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A 2018 report commissioned by French president Emmanuel Macron and written by French historian Bénédicte Savoy and Senegalese economist and writer Felwine Sarr, recommended with unprecedented firmness that all art objects in French public museums that had been taken from Africa should be returned permanently. In recent months, prominent barrister Geoffrey Robertson has demanded the British Museum apologize for the crimes of empire and return the Hoa Hakananai’a, a moai statue, to Easter Island and the Benin bronzes to Nigeria, among other popular objects in its collection.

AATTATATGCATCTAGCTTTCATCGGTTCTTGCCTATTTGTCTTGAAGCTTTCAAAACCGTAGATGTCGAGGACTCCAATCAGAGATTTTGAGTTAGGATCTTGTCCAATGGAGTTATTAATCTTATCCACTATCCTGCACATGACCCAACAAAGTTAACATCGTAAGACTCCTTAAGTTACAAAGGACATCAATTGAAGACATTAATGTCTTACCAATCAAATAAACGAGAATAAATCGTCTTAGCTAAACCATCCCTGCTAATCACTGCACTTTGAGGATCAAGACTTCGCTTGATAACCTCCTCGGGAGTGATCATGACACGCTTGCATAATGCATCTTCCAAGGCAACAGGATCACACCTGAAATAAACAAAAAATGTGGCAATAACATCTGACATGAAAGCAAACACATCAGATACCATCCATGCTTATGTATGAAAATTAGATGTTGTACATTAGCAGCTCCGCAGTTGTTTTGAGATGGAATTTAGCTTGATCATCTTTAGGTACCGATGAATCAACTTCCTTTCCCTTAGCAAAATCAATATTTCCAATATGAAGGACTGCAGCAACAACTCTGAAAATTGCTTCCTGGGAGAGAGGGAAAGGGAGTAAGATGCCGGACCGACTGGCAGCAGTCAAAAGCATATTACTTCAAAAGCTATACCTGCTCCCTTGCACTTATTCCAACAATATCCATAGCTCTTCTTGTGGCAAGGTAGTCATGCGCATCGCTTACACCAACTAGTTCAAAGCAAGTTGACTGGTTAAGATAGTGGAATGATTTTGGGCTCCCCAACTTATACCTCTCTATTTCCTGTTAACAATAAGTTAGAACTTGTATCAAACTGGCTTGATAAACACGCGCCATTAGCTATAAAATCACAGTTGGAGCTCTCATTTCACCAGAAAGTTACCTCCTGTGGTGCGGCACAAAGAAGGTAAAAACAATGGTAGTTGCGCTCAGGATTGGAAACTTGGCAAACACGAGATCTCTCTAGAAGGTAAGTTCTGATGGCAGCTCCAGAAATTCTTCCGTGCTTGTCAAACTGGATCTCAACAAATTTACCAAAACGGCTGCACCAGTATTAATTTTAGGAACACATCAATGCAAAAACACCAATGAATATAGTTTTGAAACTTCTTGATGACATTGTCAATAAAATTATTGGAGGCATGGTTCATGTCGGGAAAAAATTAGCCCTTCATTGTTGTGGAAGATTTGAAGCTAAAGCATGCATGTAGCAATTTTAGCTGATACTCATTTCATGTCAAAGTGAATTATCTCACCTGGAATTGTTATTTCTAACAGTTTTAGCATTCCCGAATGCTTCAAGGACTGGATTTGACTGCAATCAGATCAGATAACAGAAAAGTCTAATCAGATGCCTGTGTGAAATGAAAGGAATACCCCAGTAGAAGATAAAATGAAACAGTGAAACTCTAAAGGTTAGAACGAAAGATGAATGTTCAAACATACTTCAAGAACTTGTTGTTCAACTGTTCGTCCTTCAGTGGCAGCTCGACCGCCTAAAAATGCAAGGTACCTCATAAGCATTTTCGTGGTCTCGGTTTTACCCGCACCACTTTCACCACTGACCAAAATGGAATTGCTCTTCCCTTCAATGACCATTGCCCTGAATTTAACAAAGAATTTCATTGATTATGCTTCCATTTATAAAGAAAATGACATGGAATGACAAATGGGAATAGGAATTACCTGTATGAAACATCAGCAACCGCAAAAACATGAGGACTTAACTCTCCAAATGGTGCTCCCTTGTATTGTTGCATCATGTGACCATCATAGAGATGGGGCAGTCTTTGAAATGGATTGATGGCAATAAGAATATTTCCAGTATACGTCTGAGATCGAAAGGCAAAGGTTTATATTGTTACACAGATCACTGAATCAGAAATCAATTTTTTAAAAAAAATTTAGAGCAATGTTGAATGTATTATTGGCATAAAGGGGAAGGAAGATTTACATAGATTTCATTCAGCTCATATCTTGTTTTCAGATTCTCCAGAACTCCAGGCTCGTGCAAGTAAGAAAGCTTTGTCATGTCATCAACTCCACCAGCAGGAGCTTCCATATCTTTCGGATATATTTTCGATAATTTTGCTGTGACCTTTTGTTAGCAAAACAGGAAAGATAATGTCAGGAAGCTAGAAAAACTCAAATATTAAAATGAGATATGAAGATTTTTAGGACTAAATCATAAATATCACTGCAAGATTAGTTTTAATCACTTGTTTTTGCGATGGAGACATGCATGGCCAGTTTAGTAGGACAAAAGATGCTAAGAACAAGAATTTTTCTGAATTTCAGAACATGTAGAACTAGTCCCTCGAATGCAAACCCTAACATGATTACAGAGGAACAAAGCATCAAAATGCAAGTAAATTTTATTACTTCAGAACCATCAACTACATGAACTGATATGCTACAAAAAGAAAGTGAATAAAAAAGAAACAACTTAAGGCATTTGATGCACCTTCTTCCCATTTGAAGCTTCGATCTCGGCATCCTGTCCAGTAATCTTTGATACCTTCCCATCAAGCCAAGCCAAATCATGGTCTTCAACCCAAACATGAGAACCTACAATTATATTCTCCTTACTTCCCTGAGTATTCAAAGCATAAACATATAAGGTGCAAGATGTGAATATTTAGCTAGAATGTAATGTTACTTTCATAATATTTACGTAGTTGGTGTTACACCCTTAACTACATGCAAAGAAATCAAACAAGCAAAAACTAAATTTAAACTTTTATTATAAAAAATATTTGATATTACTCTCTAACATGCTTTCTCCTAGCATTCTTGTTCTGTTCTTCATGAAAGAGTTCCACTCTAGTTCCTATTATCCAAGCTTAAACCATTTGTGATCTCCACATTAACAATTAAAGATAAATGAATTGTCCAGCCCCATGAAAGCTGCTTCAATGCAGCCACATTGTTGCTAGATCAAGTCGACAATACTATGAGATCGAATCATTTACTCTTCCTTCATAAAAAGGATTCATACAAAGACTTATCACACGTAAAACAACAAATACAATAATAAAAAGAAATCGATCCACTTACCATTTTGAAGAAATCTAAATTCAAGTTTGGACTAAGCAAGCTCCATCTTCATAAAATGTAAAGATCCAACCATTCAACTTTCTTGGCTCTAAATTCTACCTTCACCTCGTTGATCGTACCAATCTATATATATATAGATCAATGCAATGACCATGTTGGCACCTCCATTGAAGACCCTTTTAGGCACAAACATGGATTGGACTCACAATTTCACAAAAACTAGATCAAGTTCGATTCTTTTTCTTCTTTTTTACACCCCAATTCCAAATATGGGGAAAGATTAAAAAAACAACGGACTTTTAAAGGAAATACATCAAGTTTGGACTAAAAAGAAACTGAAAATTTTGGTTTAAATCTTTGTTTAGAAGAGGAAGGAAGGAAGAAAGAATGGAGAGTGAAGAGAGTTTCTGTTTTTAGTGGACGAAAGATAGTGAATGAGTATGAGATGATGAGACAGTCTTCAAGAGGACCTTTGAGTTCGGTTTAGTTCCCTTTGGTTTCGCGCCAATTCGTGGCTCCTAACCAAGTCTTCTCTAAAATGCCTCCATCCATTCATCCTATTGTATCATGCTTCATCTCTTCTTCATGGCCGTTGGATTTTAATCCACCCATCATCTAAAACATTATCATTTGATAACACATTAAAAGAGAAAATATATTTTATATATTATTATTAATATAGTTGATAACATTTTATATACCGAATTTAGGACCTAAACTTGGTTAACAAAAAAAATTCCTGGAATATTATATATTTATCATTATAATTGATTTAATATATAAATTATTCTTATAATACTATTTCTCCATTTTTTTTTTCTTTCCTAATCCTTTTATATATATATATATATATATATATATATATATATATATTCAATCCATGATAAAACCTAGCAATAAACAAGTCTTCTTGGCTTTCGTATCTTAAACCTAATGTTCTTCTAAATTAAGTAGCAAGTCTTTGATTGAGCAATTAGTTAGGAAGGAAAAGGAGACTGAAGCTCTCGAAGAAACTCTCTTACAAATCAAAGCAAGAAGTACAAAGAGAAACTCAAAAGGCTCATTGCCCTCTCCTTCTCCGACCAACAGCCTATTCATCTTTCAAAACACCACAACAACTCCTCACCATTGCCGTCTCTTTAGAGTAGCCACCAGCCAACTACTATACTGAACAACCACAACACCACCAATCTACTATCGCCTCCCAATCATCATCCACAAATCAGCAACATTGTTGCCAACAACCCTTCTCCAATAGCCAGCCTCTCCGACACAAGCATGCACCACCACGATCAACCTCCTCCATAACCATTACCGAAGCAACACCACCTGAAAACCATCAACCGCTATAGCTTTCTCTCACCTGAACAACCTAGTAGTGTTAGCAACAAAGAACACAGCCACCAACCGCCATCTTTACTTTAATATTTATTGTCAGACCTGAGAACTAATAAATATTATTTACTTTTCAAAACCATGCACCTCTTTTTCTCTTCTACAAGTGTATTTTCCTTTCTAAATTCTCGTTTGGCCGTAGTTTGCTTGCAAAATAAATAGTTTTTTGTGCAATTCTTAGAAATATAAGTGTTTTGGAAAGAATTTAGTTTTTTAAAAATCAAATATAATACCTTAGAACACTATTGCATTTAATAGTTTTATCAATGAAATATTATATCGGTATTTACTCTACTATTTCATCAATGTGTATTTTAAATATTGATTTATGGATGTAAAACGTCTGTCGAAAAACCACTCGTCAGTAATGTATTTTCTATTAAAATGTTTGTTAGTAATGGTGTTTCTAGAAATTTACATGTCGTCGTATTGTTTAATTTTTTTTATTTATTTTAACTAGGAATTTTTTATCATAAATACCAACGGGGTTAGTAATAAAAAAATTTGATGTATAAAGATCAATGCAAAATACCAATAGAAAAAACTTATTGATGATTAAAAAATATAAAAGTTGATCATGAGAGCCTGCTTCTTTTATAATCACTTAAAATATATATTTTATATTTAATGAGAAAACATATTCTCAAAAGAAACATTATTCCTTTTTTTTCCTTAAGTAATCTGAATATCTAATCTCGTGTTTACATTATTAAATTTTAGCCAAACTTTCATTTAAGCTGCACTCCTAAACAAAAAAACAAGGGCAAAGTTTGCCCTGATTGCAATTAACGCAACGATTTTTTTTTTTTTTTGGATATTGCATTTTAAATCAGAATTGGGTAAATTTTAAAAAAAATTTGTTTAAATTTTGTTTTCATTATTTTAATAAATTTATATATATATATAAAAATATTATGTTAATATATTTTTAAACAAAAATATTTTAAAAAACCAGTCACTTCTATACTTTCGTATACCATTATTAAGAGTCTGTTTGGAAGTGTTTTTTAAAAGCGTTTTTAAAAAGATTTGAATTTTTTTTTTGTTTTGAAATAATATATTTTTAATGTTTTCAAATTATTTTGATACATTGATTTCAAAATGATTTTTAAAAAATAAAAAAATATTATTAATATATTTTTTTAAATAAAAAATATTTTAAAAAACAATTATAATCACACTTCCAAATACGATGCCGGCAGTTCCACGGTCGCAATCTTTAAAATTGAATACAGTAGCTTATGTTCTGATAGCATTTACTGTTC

While protests, reports, and demonstrations aimed at institutions and benefactors have brought more candid political conversations into museum spaces, daily audiences tend not to be implicated in these conflicts; instead they are mostly encouraged to enjoy the work by whatever measures they can access. But if museums encouraged visitors to feel shame around objects carrying the legacies of colonization, slavery, theft, and discrimination, what might those exhibitions look like?

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